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Viva Voce

David Chan’s Journey from Hotel to School

(Photos by ISO Staff)

Prof. David Chan


Why did you join the University after working in the hotel sector for more than 30 years?

I’d worked for world-leading hotel groups like the Peninsula, Regent, Marriott and Hyatt in the US, Australia, Mainland China and Hong Kong, as general manager for more than 20 years and district vice-president for five years, and dealt with different landlords and guests. Hotel is both a service industry and a complex business which requires administrators of high calibre. Over the years, I have come across numerous cases, both successful and extremely challenging ones. It will be meaningful if I could share my experience with the staff and students of the School and provide professional training for the young generation.

How does your School set out to train its students?

Service is the crux of the hospitality industry. But as a business, it cannot be sustained if it’s not making profits. The objective of our BBA Programme in Hospitality and Real Estate is clear: we go beyond management to cover the entire business operation with a focus on the relationship between hospitality and real estate. In the long run, we aim at nurturing our students to be leaders in various professions, with substantial knowledge in resource deployment for projects on different scales. Our programme includes 900 hours of practicum to equip the students with enough frontline experience before graduation, which will be vital for facing future challenges in the hospitality and real estate fields, and for developing their entrepreneurial potentials.

What does the future hold for the hotel and tourism industry?

The opening of the Hong Kong-Zhuhai-Macao Bridge will accelerate the movements of people and goods. Plus the Belt and Road Initiative, the demand for hotel accommodation can only increase. Putting Hong Kong within the wider context of the Greater Bay Area, and considering its accompanying infrastructural developments and policies, I must say that the future looks really rosy. Hong Kong’s excellent management quality makes the city in hot demand from the Belt and Road countries. In the next three years, China, Hong Kong and Macao will see the establishment of over 1,000 hotels of different niches. The Greater China region has a high demand for talent in the industry, and our graduates will therefore enjoy ample opportunities for career development.

What is the impact of the Internet on the hotel and tourism industry?

The changes are revolutionary. In the past, we had to go through six or seven steps from reservation to checking-in. Today, it’s just one click on the Internet. The rise of Airbnb has made our competitors even more numerous, and room rental websites are now all the rage. Hoteliers are thinking hard about the reason why most customers prefer not to book with the hotels directly. In addition to the differences in choice, price, and terms, the unfashionable and unfriendly designs of many hotel websites also make booking cumbersome. In this e-commerce era, young people no longer pay with cash or credit card.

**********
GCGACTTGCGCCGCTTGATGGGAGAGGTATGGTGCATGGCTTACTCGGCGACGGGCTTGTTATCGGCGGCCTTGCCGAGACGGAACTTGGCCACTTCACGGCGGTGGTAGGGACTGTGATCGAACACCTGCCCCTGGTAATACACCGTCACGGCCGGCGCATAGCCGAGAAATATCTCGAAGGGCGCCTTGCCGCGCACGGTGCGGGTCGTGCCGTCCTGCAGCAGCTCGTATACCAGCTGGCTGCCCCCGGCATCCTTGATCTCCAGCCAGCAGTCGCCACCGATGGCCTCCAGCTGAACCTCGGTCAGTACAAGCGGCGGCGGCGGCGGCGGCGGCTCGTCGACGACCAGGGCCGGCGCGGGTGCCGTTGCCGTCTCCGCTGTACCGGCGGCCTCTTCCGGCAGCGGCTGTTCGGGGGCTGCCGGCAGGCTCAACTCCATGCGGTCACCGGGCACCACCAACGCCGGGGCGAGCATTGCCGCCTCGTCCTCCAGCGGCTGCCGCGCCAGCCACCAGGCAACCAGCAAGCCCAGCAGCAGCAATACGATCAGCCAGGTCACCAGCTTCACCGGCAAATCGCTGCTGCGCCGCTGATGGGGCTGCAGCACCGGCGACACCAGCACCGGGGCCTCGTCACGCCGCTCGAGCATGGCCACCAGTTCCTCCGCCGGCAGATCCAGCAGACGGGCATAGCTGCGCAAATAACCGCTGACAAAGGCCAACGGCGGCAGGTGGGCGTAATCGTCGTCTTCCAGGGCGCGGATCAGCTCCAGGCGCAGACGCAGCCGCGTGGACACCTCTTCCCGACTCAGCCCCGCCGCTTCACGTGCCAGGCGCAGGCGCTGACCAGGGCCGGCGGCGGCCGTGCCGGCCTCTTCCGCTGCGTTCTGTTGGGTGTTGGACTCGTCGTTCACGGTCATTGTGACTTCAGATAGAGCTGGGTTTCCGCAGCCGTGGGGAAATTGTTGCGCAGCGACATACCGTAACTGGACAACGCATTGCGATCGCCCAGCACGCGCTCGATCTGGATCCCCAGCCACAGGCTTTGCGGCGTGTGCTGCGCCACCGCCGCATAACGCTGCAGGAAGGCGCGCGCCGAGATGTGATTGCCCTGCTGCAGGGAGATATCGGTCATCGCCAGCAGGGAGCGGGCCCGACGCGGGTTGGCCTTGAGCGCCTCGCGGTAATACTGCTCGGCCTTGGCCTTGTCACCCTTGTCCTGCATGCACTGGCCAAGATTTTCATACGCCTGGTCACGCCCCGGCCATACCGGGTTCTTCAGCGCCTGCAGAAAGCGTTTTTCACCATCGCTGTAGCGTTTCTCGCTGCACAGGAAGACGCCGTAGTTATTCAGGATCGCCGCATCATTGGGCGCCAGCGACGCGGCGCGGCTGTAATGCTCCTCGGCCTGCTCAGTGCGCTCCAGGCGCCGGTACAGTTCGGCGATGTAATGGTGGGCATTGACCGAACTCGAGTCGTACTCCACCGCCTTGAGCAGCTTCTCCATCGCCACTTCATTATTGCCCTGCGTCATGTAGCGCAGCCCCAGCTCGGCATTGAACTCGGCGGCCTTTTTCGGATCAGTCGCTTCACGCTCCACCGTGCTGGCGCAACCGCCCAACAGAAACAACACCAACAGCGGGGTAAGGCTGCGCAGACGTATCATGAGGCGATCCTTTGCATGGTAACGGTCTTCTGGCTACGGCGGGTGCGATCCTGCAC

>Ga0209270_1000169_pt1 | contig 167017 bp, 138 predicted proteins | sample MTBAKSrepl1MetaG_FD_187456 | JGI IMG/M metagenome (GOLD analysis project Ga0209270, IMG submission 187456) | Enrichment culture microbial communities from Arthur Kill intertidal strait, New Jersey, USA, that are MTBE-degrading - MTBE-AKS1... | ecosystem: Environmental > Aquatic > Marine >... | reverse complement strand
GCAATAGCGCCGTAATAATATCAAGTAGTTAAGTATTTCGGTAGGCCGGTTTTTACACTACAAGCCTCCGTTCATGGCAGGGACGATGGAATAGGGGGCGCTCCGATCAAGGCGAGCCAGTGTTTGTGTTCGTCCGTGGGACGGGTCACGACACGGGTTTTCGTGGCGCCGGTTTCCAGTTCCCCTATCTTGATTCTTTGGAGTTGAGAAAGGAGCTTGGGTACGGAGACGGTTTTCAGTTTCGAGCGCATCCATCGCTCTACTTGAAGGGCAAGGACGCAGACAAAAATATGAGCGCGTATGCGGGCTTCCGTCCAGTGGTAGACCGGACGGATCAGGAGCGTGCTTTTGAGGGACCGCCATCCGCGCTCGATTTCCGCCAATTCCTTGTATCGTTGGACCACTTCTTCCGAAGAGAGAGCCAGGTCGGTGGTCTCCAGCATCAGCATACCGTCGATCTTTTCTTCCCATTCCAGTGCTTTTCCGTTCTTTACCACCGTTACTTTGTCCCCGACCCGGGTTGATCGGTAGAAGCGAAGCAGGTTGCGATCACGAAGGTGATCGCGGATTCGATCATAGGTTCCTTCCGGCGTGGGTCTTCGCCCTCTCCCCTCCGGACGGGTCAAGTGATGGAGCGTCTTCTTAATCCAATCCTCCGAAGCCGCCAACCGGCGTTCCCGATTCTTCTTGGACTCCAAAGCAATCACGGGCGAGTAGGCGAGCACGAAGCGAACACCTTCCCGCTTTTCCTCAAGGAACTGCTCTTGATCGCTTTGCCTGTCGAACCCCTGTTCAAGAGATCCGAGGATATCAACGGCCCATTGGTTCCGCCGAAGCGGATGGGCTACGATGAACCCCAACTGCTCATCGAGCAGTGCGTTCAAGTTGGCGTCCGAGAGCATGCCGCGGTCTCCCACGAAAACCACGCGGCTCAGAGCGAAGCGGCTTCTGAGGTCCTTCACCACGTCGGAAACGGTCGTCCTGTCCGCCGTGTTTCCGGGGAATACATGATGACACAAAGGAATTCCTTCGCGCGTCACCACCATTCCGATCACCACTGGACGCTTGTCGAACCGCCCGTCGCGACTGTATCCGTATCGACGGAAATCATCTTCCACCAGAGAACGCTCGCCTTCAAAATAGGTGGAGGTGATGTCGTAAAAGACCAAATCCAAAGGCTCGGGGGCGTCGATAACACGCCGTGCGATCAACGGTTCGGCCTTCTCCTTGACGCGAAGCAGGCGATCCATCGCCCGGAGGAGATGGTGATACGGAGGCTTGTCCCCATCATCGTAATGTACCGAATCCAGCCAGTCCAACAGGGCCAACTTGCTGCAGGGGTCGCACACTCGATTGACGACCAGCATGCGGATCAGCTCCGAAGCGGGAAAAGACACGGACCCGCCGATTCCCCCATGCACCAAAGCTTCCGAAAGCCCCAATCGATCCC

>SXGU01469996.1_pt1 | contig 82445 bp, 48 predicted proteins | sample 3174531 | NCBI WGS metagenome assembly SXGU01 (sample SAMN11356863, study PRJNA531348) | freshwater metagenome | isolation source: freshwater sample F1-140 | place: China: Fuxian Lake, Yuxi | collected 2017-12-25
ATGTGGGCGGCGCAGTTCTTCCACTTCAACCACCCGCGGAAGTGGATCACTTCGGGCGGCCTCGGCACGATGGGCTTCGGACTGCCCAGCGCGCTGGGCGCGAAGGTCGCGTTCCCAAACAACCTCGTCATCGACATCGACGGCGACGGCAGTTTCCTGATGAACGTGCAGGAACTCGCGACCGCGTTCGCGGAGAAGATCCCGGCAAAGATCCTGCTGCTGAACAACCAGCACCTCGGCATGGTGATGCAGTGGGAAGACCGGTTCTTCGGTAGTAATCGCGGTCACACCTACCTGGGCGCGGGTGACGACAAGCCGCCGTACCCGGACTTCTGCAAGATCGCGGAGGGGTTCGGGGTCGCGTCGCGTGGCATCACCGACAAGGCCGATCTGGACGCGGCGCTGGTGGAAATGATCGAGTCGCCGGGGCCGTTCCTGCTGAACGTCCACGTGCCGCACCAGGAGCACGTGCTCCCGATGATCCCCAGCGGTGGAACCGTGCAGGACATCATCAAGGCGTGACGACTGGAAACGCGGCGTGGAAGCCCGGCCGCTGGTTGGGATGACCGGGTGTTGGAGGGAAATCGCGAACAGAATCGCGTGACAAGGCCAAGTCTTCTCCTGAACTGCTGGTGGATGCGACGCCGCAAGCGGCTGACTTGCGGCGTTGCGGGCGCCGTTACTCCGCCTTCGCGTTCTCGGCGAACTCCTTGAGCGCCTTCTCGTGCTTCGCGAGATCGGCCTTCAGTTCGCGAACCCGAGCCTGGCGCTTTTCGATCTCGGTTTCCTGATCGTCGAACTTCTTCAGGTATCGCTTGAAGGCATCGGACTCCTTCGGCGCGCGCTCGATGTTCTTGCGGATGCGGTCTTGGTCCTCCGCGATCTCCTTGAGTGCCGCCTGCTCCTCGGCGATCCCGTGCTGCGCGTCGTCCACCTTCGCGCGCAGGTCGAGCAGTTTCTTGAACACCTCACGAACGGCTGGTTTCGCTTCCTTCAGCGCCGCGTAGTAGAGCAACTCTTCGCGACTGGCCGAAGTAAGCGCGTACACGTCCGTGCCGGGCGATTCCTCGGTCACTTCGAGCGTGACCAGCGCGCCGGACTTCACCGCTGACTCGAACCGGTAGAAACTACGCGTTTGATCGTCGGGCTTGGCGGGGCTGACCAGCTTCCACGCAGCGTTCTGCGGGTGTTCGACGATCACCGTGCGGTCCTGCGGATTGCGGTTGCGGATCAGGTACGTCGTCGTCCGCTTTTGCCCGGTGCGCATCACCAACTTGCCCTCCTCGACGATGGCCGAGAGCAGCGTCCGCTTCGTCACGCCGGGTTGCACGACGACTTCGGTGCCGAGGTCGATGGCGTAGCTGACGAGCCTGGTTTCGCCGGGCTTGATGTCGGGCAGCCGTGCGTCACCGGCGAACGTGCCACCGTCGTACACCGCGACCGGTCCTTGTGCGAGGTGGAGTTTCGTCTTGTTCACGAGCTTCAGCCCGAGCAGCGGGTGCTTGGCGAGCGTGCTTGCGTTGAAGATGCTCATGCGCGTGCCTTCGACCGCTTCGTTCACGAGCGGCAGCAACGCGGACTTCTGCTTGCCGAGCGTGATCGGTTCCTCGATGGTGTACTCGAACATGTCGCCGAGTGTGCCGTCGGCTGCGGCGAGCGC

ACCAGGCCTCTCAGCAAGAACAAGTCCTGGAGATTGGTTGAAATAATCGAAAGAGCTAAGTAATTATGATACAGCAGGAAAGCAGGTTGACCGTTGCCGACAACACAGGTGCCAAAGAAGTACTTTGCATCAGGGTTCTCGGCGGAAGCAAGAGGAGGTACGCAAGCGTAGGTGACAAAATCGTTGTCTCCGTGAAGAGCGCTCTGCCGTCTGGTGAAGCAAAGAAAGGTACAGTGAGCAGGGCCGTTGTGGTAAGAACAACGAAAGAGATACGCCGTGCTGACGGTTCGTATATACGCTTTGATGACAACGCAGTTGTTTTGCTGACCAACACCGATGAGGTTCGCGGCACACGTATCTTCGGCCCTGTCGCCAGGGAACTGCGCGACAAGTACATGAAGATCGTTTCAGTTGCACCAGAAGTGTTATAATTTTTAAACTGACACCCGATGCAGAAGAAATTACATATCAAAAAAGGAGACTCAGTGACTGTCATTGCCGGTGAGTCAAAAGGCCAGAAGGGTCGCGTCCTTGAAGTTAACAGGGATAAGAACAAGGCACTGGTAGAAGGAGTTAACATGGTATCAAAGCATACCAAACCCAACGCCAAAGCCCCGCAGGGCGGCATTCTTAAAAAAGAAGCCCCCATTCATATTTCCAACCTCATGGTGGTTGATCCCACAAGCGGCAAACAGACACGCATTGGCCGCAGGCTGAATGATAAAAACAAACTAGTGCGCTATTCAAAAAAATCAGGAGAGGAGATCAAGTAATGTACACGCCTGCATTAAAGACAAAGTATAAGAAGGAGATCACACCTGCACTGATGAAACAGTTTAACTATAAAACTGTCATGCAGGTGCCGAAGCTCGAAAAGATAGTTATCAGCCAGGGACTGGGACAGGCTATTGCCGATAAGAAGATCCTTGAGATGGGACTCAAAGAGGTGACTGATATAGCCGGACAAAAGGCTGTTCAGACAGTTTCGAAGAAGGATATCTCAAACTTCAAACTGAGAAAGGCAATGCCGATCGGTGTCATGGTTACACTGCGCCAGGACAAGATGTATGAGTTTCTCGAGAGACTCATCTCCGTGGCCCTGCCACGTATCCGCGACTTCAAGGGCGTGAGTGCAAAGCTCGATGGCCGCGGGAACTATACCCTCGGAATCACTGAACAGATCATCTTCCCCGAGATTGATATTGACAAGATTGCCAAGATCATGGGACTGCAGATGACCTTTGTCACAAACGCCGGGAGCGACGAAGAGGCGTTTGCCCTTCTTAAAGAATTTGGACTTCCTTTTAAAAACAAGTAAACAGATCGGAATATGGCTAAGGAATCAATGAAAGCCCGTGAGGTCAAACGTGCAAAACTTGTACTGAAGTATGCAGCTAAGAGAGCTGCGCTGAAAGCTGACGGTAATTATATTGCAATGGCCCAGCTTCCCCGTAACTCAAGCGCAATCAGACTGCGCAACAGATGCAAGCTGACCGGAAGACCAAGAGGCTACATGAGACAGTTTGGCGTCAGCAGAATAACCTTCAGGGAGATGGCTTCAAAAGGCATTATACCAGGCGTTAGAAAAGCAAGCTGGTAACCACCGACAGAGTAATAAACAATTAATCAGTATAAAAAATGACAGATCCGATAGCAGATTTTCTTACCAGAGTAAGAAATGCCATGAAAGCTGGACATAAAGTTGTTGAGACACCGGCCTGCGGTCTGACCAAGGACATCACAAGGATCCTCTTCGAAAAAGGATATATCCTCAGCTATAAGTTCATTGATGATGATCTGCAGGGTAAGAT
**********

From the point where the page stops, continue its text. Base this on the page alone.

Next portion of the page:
All challenges come in two faces—crises and opportunities. The Internet collects loads of data about the backgrounds and preferences of customers, making customized services possible. Luxury hotels with a small market niche are especially reliant on such client-tailored services. A room booked by a female customer must be fitted with facilities suitable for women; elderly customers should be assigned rooms closer to the elevator and never a table tucked away in a corner of the restaurant. Give your customer an occasional surprise. But never celebrate ahead the birthday of a German customer, because Germans consider that bad luck.

Are there any cultural differences within the hotel industry?

My PhD thesis was on the localization of senior management in international luxury hotels. I have witnessed how some international hotels, by adhering to the western model of management, overlooked the oriental way of handling things and doing business, as well as the culinary habits of local customers. Handling cultural differences is like holding an egg: if you hold it too tightly, the egg will crack; but if you don’t hold it tightly enough, it will fall. There should be a balance between occidental discipline and oriental ease. Generally speaking, I think the East is better than the West when it comes to the provision of sophisticated services.

How are your professional knowledge and exposure influencing your travel experience?

I must admit that I have been spoiled by my experience working in five-star hotels, which makes me very particular with what a hotel offers in terms of ambience, cleanliness, logistics and efficiency. I am old-school, and won’t take risk in staying in a budget hotel because I know I won’t be greeted by smiling faces upon arrival, and that the services will fall short of my expectations. I am obsessed with details. Things like a carpet stain or the smell of cigarette on the wallpaper can never escape my attention and will all make me feel uneasy. Having worked so hard for decades, I think I deserve some pampering. I’d rather spend 30 to 50% more in exchange for what I consider real service. So if you ask whether I’ve ever tried Airbnb, the answer is no.

This article was originally published in No. 517, Newsletter in May 2018.

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hotel management tourism David Chan hospitality Director Faculty of Business Administration